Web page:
Among Hall’s other claims to fame, “Let’s Make a Deal” gave rise to a classic probability puzzle. After a contestant has chosen one door, and then the host offers him the opportunity to change his mind and choose another, should he? Would changing his mind put the odds of a better prize in his favor? Hall himself once said that in “The Monty Hall Problem,” as it came to be called, the contestant’s choice matters less than the way the host manipulates the player.
Hall and his late wife, Marilyn, who died in June, raised three children: Richard, a television producer; actress Joanna Gleason; and Sharon, also a television producer. The couple was married for nearly 70 years. The Halls met in Canada, wed in 1947, and moved to New York together, before finally settling in Beverly Hills. Marilyn Hall was as an actress, writer, producer, and philanthropist.
“My parents kept show business as far away from our house as possible,” Gleason once told the magazine Playbill. “It was a very normal upbringing. It just happened to be that at certain times of the day, you’d turn on the TV and there’d be my father.”
In 2013, Hall was honored with the Lifetime Achievement Award at the 40th Daytime Emmy Awards ceremony. He received a star on the Hollywood Walk of Fame in 1973.
Hall had a lifelong commitment to Judaism. He was a longtime friend of the late Rabbi Jacob Pressman of Temple Beth Am, where the family belonged. In 2005, Hall had his second bar mitzvah at Temple Shalom for the Arts — today known as Temple of the Arts. In later years, he attended IKAR.
Hall credited his commitment to Judaism and his mother for his devotion to charitable giving. He spent much of his life raising money for charity. Causes he supported included the children’s charity Variety International, Cedars-Sinai Medical Center, and Israel Tennis Centers. He also was a regular presence on the gala circuit, emceeing events benefiting Hadassah, the Jewish Federation of Greater Los Angeles, the American Committee for Shaare Zedek Medical Center, and the Jewish Home for the Aging (now the Los Angeles Jewish Home), among countless others.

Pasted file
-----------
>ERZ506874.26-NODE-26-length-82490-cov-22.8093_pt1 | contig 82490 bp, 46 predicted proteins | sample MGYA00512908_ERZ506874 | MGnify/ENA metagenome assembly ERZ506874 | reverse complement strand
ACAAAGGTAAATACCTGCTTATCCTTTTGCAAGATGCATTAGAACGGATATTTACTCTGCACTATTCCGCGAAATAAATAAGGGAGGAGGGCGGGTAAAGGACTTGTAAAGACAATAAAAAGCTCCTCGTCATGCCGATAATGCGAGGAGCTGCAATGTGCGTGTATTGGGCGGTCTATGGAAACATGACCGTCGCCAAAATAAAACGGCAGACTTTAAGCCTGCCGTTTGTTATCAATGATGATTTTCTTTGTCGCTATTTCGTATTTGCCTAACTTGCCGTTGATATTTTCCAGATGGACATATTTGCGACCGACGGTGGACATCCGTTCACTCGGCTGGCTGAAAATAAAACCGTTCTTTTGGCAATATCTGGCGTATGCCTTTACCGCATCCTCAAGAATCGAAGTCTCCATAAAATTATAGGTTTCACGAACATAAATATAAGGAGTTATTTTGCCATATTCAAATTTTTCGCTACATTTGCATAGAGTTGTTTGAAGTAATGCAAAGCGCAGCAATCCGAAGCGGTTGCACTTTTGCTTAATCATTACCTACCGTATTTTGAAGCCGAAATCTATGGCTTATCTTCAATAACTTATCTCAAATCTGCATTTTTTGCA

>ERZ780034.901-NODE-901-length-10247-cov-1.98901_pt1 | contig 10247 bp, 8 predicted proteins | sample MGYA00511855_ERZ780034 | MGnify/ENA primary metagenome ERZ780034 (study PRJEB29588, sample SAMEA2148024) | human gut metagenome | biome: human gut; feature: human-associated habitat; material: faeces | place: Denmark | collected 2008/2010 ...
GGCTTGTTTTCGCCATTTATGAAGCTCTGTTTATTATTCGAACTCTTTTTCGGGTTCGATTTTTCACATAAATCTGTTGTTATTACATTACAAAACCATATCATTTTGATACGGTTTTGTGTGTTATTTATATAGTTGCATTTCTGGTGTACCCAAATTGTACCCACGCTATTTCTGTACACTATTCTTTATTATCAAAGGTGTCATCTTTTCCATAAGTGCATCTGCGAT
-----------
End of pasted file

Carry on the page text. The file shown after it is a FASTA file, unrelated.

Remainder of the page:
In a 2014 Jewish Journal video series titled “Mondays With Monty,” Hall recounted an exchange with his father, who’d stopped going to synagogue. His father told him that he expressed his religion through his devotion to his family. Hall said he couldn’t argue with that. In fact, in the 2002 interview with the Archive of American Television, he said he wanted to be remembered for being someone who did his best for his family.
Hall more than lived up to his promise to Max Freed to help others in need, becoming a major fundraiser for countless charities.
“I’d like to be remembered as somebody who cared, who cared for other people, who did his best, who did his best for his family, for his friends, for the community, for the country and continued to do it,” Hall said. “I think what you do with your life is your epitaph.”
Hall is survived by his children, Joanna Gleason (Chris Sarandon), Richard Hall, and Sharon Hall (Todd Ellis Kessler), and his grandchildren, Aaron David Gleason, Mikka Tokuda-Hall, Maggie Tokuda-Hall, Jack Kessler, and Levi Kessler.
Reprinted with permission from the Jewish Journal of Los Angeles